In terms of content services, the company delivers customized healthcare content, ranging from magazine articles and news releases to white papers and websites. Its premier digital product is MedCity News.com, which publishes news, analysis and opinions with a focus on key industrial capitals of healthcare. The company's news syndication service enables publishers to use select MedCity Media content for their print, broadcast and digital venues.

According to Seper, there are 15 "healthcare Silicon Valleys," with innovations in healthcare and bio sciences spread among them. "Cleveland offers world-class care and research. The Twin Cities of Minnesota are outstanding in medical devices, and North Carolina's Research Triangle is a biotech capital," he notes. Seper lists the others as Philadelphia, New York, Boston, San Francisco, Baltimore-Washington D.C., San Diego, Seattle, Chicago, Pittsburgh, Denver, and Los Angeles.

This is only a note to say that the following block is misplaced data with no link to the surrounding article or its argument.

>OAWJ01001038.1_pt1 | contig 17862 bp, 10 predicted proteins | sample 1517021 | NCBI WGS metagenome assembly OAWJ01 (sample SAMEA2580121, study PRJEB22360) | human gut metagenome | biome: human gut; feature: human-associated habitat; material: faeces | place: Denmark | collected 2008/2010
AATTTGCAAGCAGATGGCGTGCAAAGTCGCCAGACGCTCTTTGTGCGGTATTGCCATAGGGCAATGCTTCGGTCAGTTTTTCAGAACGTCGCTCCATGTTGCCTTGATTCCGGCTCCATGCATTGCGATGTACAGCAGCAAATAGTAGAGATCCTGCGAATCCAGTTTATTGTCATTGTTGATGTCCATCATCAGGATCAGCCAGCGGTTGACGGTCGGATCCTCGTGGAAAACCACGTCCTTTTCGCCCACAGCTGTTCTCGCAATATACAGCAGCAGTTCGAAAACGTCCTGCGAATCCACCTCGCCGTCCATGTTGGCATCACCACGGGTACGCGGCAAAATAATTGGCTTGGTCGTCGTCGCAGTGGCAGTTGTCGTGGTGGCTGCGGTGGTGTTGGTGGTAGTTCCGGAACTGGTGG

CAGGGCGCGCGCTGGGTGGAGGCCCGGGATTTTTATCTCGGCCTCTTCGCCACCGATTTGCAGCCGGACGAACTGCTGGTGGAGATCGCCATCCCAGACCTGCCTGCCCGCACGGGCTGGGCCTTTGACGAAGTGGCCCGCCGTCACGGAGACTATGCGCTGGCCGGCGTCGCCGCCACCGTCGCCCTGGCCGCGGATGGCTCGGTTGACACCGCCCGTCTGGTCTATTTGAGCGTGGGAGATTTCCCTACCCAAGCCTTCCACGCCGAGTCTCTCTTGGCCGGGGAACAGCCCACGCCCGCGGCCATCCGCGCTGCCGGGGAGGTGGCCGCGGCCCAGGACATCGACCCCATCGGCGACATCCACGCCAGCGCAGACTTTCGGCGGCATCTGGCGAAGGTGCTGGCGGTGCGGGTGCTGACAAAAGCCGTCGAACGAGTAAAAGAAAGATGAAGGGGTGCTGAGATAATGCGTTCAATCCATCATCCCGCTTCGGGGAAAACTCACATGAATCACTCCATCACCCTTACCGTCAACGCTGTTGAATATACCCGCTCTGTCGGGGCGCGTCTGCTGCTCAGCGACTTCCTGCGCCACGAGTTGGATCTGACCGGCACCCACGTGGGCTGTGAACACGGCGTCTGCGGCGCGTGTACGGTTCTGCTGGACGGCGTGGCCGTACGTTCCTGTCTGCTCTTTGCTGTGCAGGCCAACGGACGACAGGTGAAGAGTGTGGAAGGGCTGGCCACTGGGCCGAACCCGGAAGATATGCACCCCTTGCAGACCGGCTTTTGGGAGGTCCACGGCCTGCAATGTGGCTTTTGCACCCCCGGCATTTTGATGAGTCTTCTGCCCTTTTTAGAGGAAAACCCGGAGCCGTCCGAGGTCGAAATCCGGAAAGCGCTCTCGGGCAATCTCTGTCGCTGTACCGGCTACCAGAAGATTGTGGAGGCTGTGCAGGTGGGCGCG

MedCity Media has several elements.

"'MedCitizens' is the term we use for anyone who posts a comment or an article on our site," he says. "Through 'MedCity Twitter Buzz,' we interact with people who we believe add value to the healthcare industry."

There's also "MedCity Thought Leaders." 

"We let people blog on our site for free, and about 50 individuals have up signed up to do it," Seper explains. "We've selected the most informative and interesting individuals and designated them as 'MedCity Thought Leaders'."

MedCity also has a job board.

The newest addition to the mix is "MedCity Life."